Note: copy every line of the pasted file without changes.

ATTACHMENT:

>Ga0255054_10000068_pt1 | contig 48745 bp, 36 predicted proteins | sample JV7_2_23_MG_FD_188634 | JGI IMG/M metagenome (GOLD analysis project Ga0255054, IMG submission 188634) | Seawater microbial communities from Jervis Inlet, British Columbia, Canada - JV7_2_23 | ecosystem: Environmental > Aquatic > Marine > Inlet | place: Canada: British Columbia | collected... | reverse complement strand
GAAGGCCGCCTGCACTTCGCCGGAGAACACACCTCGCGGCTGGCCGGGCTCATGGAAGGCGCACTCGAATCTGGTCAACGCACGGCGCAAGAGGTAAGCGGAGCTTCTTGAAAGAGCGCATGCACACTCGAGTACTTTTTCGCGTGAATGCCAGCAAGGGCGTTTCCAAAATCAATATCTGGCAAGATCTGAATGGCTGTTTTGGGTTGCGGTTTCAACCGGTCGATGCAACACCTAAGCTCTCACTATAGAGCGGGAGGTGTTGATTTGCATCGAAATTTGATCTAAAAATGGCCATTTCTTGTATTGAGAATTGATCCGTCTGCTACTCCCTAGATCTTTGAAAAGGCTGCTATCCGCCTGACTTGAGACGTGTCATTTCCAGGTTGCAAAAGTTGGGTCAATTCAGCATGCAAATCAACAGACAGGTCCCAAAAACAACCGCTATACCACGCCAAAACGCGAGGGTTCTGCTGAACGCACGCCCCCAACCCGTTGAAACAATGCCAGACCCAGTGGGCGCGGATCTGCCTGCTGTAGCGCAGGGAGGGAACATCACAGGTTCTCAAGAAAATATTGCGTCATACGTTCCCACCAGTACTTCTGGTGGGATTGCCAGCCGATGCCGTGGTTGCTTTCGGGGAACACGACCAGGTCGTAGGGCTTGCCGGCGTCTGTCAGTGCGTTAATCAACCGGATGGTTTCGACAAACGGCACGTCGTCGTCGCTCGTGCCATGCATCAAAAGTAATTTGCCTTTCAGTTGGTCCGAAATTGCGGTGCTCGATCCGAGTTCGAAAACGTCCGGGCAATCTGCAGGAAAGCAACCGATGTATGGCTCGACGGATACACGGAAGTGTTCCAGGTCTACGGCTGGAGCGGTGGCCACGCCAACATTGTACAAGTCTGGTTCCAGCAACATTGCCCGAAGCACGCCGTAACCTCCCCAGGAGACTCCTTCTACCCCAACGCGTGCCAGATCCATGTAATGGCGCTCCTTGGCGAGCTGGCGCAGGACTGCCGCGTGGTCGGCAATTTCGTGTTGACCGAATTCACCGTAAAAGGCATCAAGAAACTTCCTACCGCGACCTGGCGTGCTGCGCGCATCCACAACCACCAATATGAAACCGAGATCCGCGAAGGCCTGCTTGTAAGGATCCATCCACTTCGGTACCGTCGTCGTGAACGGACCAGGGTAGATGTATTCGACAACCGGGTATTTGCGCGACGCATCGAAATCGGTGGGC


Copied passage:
>Ga0255054_10000068_pt1 | contig 48745 bp, 36 predicted proteins | sample JV7_2_23_MG_FD_188634 | JGI IMG/M metagenome (GOLD analysis project Ga0255054, IMG submission 188634) | Seawater microbial communities from Jervis Inlet, British Columbia, Canada - JV7_2_23 | ecosystem: Environmental > Aquatic > Marine > Inlet | place: Canada: British Columbia | collected... | reverse complement strand
GAAGGCCGCCTGCACTTCGCCGGAGAACACACCTCGCGGCTGGCCGGGCTCATGGAAGGCGCACTCGAATCTGGTCAACGCACGGCGCAAGAGGTAAGCGGAGCTTCTTGAAAGAGCGCATGCACACTCGAGTACTTTTTCGCGTGAATGCCAGCAAGGGCGTTTCCAAAATCAATATCTGGCAAGATCTGAATGGCTGTTTTGGGTTGCGGTTTCAACCGGTCGATGCAACACCTAAGCTCTCACTATAGAGCGGGAGGTGTTGATTTGCATCGAAATTTGATCTAAAAATGGCCATTTCTTGTATTGAGAATTGATCCGTCTGCTACTCCCTAGATCTTTGAAAAGGCTGCTATCCGCCTGACTTGAGACGTGTCATTTCCAGGTTGCAAAAGTTGGGTCAATTCAGCATGCAAATCAACAGACAGGTCCCAAAAACAACCGCTATACCACGCCAAAACGCGAGGGTTCTGCTGAACGCACGCCCCCAACCCGTTGAAACAATGCCAGACCCAGTGGGCGCGGATCTGCCTGCTGTAGCGCAGGGAGGGAACATCACAGGTTCTCAAGAAAATATTGCGTCATACGTTCCCACCAGTACTTCTGGTGGGATTGCCAGCCGATGCCGTGGTTGCTTTCGGGGAACACGACCAGGTCGTAGGGCTTGCCGGCGTCTGTCAGTGCGTTAATCAACCGGATGGTTTCGACAAACGGCACGTCGTCGTCGCTCGTGCCATGCATCAAAAGTAATTTGCCTTTCAGTTGGTCCGAAATTGCGGTGCTCGATCCGAGTTCGAAAACGTCCGGGCAATCTGCAGGAAAGCAACCGATGTATGGCTCGACGGATACACGGAAGTGTTCCAGGTCTACGGCTGGAGCGGTGGCCACGCCAACATTGTACAAGTCTGGTTCCAGCAACATTGCCCGAAGCACGCCGTAACCTCCCCAGGAGACTCCTTCTACCCCAACGCGTGCCAGATCCATGTAATGGCGCTCCTTGGCGAGCTGGCGCAGGACTGCCGCGTGGTCGGCAATTTCGTGTTGACCGAATTCACCGTAAAAGGCATCAAGAAACTTCCTACCGCGACCTGGCGTGCTGCGCGCATCCACAACCACCAATATGAAACCGAGATCCGCGAAGGCCTGCTTGTAAGGATCCATCCACTTCGGTACCGTCGTCGTGAACGGACCAGGGTAGATGTATTCGACAACCGGGTATTTGCGCGACGCATCGAAATCGGTGGGC